Second, a general principle of law prohibits one from doing indirectly what one could not achieve directly.  Here, Fred Baron and Bunny Mellon could not have contributed the hundreds of thousands of dollars at issue directly into Edwards’ presidential campaign, because illegal excessive contributions would have resulted.  Neither could Edwards’ campaign have spent that money to pay Rielle Hunter’s rent, car payment, utilities, household food and other similar expenses, because federal campaign finance law prohibits the conversion of campaign funds for personal use.

So instead, Baron and Mellon allegedly made an end run on the law and gave the money directly to Rielle Hunter.  Accomplishing an illegal result through the use of incremental lawful steps, however, does not automatically render the result legal.  Just ask the many individuals the IRS has jailed as a result of tax shelter litigation over the past three decades.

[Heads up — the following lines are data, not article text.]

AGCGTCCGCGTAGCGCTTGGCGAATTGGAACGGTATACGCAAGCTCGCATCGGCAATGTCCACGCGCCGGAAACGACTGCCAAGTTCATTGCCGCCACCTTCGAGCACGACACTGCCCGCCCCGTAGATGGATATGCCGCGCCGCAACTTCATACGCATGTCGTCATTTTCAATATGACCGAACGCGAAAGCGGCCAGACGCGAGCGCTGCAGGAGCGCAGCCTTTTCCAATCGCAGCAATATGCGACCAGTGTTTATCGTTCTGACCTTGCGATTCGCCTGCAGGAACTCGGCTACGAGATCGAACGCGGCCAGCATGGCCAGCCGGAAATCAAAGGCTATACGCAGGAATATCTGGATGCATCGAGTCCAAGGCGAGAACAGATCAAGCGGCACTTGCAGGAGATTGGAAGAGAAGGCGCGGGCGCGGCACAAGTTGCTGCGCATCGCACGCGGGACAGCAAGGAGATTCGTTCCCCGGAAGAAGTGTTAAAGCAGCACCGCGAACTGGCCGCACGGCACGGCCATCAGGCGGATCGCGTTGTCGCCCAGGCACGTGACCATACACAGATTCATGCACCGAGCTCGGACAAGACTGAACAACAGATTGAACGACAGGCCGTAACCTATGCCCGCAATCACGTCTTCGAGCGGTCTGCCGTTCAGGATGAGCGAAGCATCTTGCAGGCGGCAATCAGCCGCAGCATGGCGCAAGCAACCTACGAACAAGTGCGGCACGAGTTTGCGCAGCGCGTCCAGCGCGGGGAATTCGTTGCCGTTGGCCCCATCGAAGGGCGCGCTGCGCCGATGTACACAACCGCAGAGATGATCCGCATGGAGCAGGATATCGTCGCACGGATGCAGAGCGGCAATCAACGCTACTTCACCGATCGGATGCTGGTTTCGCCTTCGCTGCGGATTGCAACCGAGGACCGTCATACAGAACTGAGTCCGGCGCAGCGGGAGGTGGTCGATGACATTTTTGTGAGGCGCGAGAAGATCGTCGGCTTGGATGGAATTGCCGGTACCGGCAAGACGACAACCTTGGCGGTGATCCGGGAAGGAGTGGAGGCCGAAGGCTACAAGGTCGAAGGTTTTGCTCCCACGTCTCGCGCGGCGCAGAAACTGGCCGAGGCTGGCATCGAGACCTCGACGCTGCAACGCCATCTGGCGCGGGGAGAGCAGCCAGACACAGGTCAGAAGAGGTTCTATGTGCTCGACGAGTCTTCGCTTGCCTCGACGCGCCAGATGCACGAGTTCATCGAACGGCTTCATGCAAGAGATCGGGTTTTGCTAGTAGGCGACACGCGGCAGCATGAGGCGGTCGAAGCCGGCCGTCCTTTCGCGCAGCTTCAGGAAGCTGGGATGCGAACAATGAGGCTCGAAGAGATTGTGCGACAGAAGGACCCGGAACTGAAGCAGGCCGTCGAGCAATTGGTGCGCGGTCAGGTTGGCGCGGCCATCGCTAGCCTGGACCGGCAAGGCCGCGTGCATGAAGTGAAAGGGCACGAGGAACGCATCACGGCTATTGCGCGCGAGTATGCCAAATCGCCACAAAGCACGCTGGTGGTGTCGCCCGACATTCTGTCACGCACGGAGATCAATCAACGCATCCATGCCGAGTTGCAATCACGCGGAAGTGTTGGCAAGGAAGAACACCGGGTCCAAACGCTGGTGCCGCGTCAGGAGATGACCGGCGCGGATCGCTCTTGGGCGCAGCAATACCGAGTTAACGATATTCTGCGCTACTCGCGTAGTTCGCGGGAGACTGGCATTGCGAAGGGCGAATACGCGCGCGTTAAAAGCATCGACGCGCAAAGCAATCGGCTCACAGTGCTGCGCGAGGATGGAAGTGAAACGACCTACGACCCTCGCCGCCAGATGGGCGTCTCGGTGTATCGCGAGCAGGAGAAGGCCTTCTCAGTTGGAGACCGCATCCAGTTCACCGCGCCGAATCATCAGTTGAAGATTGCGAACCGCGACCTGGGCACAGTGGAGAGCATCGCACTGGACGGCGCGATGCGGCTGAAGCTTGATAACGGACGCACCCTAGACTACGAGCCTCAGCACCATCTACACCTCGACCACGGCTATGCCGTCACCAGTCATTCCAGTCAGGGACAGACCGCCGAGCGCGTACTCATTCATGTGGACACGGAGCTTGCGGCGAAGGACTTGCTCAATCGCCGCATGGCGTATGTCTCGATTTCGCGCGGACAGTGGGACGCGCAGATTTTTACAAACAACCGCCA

Indeed, no campaign finance lawyer worth his or her hourly rate would have signed off on a plan to divert hundreds of thousands in cash from several max donors to place a roof over the head of the candidate’s secret love child.  Such a ploy would constitute a knowing and willful attempt to evade the limitations and prohibitions of the Federal Election Campaign Act—a matter that is and always has been properly the subject of the federal criminal laws, not the FEC’s civil conciliation process, as Edwards’ lawyers have begged for.

Third, Edwards apparently intends to argue that the donors paid off Hunter not to further his presidential campaign, but rather to conceal the affair from Edwards’ wife. This, they contend, means that the funds never were campaign contributions, because they instead were gifts of a personal nature, if not to Edwards himself then to his lover or her creditors.*